“The more I was working with [bones], the more I realized that [this interest comes from] the functional, but also beautiful, aesthetic balance,” Hetzel said. “They’re so beautiful … and they can tell you a lot about how the body can move. I like to think of them as kind of a biological architecture.”

A signature detail found in each piece is an almost sinister black orb, so black it seems to recede or emerge from the painted landscape. It turns out that this effect is possible because of the unique nature of the black paint used. This pigment is the result of the collaboration of an artist and a chemist to synthesize a substance that chemically absorbs so many photons that this “bottomless hole” effect can be painted onto canvas.

Art and science don’t need to be viewed as antithetical: they can both be used to better understand each other. Even more, the thought processes used by scientists and artists are not always entirely mutually exclusive. Creativity plays a crucial role in scientists’ work, from creative problem-solving to thinking up new models of how the world works. On the other hand, observation and recording play an important role in artists’ processes in the form of capturing the likeness of a skull in a painting or the pattern of a constellation in a mosaic. Each requires an understanding of audience and context – how much needs to be shared in detail, and what can be less explicitly described.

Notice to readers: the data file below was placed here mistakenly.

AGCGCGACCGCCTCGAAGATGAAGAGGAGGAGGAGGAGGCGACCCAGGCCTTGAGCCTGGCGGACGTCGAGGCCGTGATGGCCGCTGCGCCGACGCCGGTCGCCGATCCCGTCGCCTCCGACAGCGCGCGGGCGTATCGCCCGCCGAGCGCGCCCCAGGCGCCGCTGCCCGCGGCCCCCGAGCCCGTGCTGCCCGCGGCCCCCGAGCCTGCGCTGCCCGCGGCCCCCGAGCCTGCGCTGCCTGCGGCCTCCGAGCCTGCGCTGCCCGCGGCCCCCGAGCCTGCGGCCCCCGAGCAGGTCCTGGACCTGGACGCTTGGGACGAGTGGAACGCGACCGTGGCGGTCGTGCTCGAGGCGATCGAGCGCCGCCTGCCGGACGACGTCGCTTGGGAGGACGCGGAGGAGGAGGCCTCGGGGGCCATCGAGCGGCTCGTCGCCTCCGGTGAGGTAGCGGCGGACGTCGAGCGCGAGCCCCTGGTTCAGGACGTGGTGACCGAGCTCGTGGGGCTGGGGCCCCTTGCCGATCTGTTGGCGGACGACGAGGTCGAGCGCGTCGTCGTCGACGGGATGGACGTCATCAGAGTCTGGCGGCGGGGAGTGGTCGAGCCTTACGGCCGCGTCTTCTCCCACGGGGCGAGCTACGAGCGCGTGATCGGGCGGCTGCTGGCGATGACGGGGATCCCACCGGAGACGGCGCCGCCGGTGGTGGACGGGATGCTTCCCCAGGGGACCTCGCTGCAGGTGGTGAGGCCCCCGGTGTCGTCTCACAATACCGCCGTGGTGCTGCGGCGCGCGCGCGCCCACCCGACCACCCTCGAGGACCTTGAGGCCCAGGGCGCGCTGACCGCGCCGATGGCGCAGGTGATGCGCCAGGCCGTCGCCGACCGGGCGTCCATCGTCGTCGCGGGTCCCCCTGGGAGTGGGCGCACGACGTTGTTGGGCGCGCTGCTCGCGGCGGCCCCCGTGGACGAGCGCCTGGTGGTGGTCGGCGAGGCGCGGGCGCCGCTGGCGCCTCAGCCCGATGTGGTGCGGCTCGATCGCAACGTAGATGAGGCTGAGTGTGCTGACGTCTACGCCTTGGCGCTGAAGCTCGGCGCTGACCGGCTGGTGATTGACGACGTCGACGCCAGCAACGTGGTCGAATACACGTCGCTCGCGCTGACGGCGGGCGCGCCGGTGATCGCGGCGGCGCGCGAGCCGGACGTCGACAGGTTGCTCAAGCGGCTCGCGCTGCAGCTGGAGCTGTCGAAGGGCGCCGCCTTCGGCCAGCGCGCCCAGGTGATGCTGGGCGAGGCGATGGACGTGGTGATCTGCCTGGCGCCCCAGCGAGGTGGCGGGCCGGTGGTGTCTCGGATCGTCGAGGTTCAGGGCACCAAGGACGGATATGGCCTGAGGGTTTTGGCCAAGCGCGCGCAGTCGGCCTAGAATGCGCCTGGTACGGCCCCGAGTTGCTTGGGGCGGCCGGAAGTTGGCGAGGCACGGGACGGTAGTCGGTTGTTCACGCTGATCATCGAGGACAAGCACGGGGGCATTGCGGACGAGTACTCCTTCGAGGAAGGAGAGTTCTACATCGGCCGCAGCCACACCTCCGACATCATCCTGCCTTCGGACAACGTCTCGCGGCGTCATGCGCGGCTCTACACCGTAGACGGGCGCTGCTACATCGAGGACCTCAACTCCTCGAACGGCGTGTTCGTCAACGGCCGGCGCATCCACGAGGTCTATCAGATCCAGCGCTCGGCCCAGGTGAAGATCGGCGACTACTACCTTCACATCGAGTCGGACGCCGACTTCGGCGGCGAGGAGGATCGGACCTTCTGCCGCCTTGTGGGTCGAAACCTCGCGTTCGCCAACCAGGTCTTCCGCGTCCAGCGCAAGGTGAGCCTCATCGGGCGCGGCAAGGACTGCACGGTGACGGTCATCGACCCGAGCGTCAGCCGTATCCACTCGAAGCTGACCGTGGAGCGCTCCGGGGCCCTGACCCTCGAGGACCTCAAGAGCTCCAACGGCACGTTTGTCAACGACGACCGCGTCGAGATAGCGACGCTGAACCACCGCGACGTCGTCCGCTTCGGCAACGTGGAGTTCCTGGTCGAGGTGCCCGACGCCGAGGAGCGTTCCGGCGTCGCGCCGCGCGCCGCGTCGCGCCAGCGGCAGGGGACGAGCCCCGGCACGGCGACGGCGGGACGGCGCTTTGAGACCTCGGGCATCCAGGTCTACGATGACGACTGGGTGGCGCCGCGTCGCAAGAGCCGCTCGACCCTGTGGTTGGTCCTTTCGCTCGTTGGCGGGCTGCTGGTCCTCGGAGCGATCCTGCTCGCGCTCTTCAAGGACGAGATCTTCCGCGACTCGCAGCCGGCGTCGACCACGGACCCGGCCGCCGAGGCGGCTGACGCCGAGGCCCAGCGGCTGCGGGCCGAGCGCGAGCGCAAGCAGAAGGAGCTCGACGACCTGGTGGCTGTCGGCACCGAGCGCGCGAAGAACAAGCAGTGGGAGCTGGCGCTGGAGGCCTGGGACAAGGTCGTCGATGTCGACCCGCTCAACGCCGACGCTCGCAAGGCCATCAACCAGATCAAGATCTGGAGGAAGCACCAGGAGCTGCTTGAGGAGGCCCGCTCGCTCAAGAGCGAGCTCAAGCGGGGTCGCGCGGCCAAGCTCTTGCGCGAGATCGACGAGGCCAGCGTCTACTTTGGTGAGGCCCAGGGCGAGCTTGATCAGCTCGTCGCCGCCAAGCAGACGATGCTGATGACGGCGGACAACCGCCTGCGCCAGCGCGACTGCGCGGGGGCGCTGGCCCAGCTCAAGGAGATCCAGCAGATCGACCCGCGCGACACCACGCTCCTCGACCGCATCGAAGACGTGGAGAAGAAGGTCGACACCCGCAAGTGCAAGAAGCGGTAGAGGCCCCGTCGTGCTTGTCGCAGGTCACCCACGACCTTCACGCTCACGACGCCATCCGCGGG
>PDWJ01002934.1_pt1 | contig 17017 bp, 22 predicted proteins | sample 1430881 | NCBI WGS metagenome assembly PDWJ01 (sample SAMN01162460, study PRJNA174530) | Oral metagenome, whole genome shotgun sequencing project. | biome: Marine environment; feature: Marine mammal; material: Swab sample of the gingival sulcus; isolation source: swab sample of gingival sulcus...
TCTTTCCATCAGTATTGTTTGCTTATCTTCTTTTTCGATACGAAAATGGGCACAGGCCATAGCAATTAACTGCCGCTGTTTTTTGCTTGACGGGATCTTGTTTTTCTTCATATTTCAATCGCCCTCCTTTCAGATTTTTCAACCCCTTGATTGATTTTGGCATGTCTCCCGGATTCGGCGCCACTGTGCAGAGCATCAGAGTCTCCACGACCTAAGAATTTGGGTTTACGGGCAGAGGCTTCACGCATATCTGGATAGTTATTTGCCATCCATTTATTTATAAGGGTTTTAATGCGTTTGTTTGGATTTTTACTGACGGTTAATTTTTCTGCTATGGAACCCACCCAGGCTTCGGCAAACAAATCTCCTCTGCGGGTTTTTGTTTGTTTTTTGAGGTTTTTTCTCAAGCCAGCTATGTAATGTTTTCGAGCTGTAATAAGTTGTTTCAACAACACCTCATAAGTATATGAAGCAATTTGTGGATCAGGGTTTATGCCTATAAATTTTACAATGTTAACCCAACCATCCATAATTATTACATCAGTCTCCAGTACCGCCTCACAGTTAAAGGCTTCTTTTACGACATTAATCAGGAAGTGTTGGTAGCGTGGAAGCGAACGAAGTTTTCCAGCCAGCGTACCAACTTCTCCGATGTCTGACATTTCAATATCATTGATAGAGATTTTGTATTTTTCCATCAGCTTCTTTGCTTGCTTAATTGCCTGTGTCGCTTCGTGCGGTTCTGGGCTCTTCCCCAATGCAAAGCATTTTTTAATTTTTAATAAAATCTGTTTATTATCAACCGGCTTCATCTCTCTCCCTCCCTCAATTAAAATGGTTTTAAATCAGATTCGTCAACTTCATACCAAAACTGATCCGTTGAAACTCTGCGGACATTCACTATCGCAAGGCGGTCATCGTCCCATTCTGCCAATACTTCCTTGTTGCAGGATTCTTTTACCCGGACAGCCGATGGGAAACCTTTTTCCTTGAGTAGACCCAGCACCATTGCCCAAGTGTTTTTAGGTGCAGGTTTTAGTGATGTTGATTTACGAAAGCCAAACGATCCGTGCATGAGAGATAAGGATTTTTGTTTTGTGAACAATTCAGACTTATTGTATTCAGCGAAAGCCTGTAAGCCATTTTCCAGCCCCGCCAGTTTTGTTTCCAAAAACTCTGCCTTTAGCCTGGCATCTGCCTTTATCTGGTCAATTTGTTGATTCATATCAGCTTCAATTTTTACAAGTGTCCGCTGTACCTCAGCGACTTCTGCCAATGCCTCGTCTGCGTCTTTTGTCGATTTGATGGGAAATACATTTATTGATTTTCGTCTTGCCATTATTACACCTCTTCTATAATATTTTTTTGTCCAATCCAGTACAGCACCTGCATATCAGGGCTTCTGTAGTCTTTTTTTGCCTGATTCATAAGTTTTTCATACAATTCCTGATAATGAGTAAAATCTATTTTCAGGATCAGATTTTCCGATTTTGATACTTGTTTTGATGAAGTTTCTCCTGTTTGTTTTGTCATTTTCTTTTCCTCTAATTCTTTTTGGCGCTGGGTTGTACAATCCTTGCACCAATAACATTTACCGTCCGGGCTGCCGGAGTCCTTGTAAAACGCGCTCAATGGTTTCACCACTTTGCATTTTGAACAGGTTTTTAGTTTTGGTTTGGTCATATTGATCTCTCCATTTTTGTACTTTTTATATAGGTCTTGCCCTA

At their core, art and science could act as complementary methods to seek understanding and therefore collaborations of artists and scientists may bring us closer to understanding both the outside and inner world.

Leave a Comment
More to Discover

Comments (0)

All Whitman Wire Picks Reader Picks Sort: Newest

Your email address will not be published. Required fields are marked *